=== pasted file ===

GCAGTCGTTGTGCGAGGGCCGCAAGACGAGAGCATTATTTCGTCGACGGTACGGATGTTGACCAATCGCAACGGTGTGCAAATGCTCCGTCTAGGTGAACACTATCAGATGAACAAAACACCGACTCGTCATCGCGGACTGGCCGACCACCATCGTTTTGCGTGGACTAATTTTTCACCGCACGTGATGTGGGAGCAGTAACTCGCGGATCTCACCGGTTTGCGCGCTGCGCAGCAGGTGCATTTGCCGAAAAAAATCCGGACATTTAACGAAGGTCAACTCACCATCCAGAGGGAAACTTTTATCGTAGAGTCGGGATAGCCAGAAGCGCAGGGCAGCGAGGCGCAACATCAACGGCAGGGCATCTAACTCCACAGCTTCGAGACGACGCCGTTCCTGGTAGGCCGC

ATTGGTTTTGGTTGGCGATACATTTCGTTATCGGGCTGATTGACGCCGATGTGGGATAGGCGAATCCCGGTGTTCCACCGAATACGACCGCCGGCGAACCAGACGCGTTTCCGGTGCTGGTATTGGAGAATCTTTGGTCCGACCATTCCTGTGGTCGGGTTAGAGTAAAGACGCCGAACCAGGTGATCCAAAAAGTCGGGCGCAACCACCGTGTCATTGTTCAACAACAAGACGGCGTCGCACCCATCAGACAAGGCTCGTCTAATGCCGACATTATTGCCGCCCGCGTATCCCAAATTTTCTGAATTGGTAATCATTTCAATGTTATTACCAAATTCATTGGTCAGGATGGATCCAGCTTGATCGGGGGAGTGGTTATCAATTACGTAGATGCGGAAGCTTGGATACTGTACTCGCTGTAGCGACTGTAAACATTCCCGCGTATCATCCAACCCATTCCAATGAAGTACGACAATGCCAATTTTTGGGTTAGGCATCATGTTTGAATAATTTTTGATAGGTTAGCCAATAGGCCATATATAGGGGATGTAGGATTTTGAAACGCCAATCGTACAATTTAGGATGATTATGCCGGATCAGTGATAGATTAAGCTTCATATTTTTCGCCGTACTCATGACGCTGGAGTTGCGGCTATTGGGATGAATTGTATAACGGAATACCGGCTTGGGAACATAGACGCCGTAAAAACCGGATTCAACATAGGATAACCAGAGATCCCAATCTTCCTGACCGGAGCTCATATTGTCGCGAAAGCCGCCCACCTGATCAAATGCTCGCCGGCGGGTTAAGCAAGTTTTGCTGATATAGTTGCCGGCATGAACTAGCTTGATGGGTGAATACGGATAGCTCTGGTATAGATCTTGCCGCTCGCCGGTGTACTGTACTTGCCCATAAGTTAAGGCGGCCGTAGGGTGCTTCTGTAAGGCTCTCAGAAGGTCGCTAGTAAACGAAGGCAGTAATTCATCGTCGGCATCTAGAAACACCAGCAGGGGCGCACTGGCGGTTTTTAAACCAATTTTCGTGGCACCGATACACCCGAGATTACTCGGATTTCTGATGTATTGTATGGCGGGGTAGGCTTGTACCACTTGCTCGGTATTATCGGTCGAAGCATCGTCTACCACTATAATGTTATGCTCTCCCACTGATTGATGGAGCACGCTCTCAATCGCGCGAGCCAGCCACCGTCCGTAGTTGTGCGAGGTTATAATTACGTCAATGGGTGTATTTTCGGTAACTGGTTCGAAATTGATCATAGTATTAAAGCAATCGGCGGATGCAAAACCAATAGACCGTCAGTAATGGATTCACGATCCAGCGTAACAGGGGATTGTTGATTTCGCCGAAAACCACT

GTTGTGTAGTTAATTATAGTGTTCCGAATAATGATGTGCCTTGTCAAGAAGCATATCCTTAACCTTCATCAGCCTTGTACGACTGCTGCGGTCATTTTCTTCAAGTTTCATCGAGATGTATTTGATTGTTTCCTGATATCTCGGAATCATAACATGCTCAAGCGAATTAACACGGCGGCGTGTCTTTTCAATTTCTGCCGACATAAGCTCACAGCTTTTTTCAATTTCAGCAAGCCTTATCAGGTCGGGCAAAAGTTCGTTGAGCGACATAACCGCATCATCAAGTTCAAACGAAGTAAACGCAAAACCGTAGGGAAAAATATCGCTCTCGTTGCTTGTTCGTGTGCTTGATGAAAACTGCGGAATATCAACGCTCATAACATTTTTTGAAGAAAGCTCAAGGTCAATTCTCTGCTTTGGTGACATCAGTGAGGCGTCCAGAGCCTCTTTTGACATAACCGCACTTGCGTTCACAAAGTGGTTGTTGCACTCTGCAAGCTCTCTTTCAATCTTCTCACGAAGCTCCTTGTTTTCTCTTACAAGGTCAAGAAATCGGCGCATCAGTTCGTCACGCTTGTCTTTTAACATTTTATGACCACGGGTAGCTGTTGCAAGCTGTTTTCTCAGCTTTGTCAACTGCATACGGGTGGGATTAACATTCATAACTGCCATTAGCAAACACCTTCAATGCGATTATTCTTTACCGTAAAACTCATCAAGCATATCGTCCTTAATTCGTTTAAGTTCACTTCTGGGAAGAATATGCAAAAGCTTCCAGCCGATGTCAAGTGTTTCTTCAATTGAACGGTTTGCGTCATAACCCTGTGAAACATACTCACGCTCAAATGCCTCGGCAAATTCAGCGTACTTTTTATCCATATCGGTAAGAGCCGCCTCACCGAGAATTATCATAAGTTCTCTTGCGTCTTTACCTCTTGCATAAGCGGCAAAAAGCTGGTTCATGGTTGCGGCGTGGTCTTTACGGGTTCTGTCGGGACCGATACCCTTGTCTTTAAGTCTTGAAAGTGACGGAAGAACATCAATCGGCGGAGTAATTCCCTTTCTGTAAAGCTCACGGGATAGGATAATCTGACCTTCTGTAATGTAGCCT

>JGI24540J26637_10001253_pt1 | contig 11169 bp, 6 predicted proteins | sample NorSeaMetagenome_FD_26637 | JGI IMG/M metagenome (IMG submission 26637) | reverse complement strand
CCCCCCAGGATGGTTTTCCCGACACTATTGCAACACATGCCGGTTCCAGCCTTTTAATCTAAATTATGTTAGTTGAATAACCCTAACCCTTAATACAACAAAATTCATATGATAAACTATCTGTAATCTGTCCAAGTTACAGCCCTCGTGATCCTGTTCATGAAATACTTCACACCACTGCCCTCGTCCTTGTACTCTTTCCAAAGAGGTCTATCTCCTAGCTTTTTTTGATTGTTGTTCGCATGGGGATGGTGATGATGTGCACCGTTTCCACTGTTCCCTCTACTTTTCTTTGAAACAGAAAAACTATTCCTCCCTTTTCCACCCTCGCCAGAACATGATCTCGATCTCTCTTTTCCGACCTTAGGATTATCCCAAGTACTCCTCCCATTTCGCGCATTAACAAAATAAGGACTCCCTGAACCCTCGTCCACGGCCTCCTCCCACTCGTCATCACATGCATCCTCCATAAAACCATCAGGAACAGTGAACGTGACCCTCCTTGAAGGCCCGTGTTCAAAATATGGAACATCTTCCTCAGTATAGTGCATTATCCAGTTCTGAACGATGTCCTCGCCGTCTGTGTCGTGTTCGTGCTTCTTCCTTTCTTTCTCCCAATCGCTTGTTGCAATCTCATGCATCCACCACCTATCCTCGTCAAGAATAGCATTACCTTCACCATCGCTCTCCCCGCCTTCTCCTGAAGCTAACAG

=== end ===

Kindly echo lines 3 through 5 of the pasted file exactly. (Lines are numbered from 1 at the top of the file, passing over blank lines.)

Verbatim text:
GTTGTGTAGTTAATTATAGTGTTCCGAATAATGATGTGCCTTGTCAAGAAGCATATCCTTAACCTTCATCAGCCTTGTACGACTGCTGCGGTCATTTTCTTCAAGTTTCATCGAGATGTATTTGATTGTTTCCTGATATCTCGGAATCATAACATGCTCAAGCGAATTAACACGGCGGCGTGTCTTTTCAATTTCTGCCGACATAAGCTCACAGCTTTTTTCAATTTCAGCAAGCCTTATCAGGTCGGGCAAAAGTTCGTTGAGCGACATAACCGCATCATCAAGTTCAAACGAAGTAAACGCAAAACCGTAGGGAAAAATATCGCTCTCGTTGCTTGTTCGTGTGCTTGATGAAAACTGCGGAATATCAACGCTCATAACATTTTTTGAAGAAAGCTCAAGGTCAATTCTCTGCTTTGGTGACATCAGTGAGGCGTCCAGAGCCTCTTTTGACATAACCGCACTTGCGTTCACAAAGTGGTTGTTGCACTCTGCAAGCTCTCTTTCAATCTTCTCACGAAGCTCCTTGTTTTCTCTTACAAGGTCAAGAAATCGGCGCATCAGTTCGTCACGCTTGTCTTTTAACATTTTATGACCACGGGTAGCTGTTGCAAGCTGTTTTCTCAGCTTTGTCAACTGCATACGGGTGGGATTAACATTCATAACTGCCATTAGCAAACACCTTCAATGCGATTATTCTTTACCGTAAAACTCATCAAGCATATCGTCCTTAATTCGTTTAAGTTCACTTCTGGGAAGAATATGCAAAAGCTTCCAGCCGATGTCAAGTGTTTCTTCAATTGAACGGTTTGCGTCATAACCCTGTGAAACATACTCACGCTCAAATGCCTCGGCAAATTCAGCGTACTTTTTATCCATATCGGTAAGAGCCGCCTCACCGAGAATTATCATAAGTTCTCTTGCGTCTTTACCTCTTGCATAAGCGGCAAAAAGCTGGTTCATGGTTGCGGCGTGGTCTTTACGGGTTCTGTCGGGACCGATACCCTTGTCTTTAAGTCTTGAAAGTGACGGAAGAACATCAATCGGCGGAGTAATTCCCTTTCTGTAAAGCTCACGGGATAGGATAATCTGACCTTCTGTAATGTAGCCT

>JGI24540J26637_10001253_pt1 | contig 11169 bp, 6 predicted proteins | sample NorSeaMetagenome_FD_26637 | JGI IMG/M metagenome (IMG submission 26637) | reverse complement strand
CCCCCCAGGATGGTTTTCCCGACACTATTGCAACACATGCCGGTTCCAGCCTTTTAATCTAAATTATGTTAGTTGAATAACCCTAACCCTTAATACAACAAAATTCATATGATAAACTATCTGTAATCTGTCCAAGTTACAGCCCTCGTGATCCTGTTCATGAAATACTTCACACCACTGCCCTCGTCCTTGTACTCTTTCCAAAGAGGTCTATCTCCTAGCTTTTTTTGATTGTTGTTCGCATGGGGATGGTGATGATGTGCACCGTTTCCACTGTTCCCTCTACTTTTCTTTGAAACAGAAAAACTATTCCTCCCTTTTCCACCCTCGCCAGAACATGATCTCGATCTCTCTTTTCCGACCTTAGGATTATCCCAAGTACTCCTCCCATTTCGCGCATTAACAAAATAAGGACTCCCTGAACCCTCGTCCACGGCCTCCTCCCACTCGTCATCACATGCATCCTCCATAAAACCATCAGGAACAGTGAACGTGACCCTCCTTGAAGGCCCGTGTTCAAAATATGGAACATCTTCCTCAGTATAGTGCATTATCCAGTTCTGAACGATGTCCTCGCCGTCTGTGTCGTGTTCGTGCTTCTTCCTTTCTTTCTCCCAATCGCTTGTTGCAATCTCATGCATCCACCACCTATCCTCGTCAAGAATAGCATTACCTTCACCATCGCTCTCCCCGCCTTCTCCTGAAGCTAACAG